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The cost of living crisis: navigating the moral maze

07 February 2023

Reflections from our recent senior leadership forums.

Competing demands, reduced funding and increased costs are just some of the challenges arising from the current cost of living crisis and which charities are having to tackle on all fronts.

Clear communication

Lots of different stakeholders (for example, beneficiaries, service users, staff and funders) means lots of different opinions, and senior leaders and trustees may be required to make difficult decisions under pressure which may not be universally popular. Keeping all stakeholders engaged and giving a transparent, realistic view of the charity’s circumstances can help different groups understand why a particular decision has been made. Unfortunately, sometimes it is very important for a charity to say “no” – perhaps to something which does not quite fall within their objects, or which they do not have the power to do. Charities can use their annual report and accounts to tell a powerful story and engage a wider audience, for example through images or graphs.

Keeping clear and open lines of communication between senior leadership and trustees is vital. Senior leaders have the day to day operational experience and understand intimately the needs, difficulties and finances of their charities, whilst trustees know that they carry ultimate responsibility and have the strategic oversight of the charity’s direction. Regular updates from both sides can help to weather the storm, and give both senior leadership and trustees a sounding board and a supportive ear.


When costs start increasing against a potentially changed fundraising backdrop, interrogating existing grants and contracts can be helpful, to ensure that the charity is both getting what it should under the arrangement and is not inadvertently expending resources on going over and above the contract for no return. It can also be tempting to chase a particular funding stream by taking on new activities within a charity’s objects, but many find that the cost of setting up the activities can prove a false economy.

For those charities fortunate enough to have reserves or investments, reviewing the relevant policies and delegations can be a good use of time to make sure that they are working for the charity. Similarly, charities with funding which they believe to be restricted funding may wish to review the original terms on which the funds were given, to clarify whether they are indeed restricted or whether they can be applied for unrestricted purposes.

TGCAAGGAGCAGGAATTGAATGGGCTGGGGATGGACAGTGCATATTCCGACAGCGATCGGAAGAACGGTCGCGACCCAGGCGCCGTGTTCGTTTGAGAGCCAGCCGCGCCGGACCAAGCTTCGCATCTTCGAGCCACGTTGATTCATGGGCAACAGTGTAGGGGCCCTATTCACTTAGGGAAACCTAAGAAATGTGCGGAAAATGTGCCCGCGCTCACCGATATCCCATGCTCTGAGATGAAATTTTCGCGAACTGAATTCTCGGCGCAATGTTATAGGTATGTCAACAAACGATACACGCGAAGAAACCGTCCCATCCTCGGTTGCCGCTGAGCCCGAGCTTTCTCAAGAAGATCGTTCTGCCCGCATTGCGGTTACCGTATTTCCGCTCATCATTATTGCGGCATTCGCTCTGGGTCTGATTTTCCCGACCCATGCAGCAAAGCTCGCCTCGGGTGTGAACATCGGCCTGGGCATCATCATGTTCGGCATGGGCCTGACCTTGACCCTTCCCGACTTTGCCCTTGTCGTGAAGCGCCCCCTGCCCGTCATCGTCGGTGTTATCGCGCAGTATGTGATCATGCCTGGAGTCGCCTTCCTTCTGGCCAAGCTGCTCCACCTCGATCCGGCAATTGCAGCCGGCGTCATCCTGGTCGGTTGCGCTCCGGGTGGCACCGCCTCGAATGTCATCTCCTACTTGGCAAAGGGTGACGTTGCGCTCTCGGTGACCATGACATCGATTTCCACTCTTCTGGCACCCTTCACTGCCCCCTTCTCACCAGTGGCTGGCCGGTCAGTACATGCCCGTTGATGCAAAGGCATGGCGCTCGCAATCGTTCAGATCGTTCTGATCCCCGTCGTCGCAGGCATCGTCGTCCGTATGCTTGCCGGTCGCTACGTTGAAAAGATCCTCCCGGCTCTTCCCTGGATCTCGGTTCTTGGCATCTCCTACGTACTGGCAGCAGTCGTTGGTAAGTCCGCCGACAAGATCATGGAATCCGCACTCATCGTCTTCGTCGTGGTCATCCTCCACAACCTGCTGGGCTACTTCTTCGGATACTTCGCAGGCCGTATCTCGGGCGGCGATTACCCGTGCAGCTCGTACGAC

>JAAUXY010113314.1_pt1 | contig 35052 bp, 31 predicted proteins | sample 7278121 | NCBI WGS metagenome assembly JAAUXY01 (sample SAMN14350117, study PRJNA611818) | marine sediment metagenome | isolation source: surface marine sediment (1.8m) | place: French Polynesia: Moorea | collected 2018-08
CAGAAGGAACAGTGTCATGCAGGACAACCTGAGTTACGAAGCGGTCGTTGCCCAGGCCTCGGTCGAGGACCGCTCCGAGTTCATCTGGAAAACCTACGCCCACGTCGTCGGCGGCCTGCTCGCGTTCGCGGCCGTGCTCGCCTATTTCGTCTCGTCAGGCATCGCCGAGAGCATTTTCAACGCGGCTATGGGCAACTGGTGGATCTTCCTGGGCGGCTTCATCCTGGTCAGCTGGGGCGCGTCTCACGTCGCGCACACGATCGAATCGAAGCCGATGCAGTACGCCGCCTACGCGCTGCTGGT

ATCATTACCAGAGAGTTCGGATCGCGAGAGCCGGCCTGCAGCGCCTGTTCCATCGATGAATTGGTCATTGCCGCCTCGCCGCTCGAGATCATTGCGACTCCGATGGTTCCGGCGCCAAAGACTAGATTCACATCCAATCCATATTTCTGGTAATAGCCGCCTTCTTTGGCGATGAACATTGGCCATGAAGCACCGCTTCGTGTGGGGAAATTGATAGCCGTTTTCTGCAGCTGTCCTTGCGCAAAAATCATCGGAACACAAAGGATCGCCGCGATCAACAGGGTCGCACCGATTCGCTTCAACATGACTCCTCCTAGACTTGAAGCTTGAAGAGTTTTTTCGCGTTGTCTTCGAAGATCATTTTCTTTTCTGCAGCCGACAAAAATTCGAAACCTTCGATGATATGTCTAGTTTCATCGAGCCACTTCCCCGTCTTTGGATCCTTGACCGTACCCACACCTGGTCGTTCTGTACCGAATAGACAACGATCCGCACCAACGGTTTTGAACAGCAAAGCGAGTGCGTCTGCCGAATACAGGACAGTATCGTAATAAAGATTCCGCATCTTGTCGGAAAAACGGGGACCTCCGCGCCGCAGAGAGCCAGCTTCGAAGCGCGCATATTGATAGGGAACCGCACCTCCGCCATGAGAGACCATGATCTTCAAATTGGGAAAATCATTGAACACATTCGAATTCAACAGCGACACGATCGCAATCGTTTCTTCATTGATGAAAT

Reviewing long term strategy

Charities who are mid-way through a three, five or 10 year strategic plan may have found that plan decimated over the last few years by unpredicted circumstances outside of their control. Annual reports perennially begin ‘It has been a challenging year…”. As difficult as it may seem to take time out of the day to day business of the charity, setting aside time for horizon scanning and serious consideration of the options open to the charity is vital. That might mean consideration joint working, collaboration or merger, looking at long term staff retention or deciding whether to proceed with planned investments in services or infrastructure.

This article summarises some of the practical discussion points covered in our recent Senior Leadership Forums: "The cost of living crisis: navigating the moral maze". The next forums will take place in summer 2023. Watch this space for further details.

If you would like to discuss any aspect of this article further, please contact Clare LawrenceHayley Marsden or any member of our Charities and Social Economy team on 0113 244 6100.

You can also keep up to date by following Wrigleys Charities and Social Economy team on X.

The information in this article is necessarily of a general nature.  The law stated is correct at the date (stated above) this article was first posted to our website. Specific advice should be sought for specific situations. If you have any queries or need any legal advice please feel free to contact Wrigleys Solicitors.




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Hayley Marsden


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Clare Lawrence


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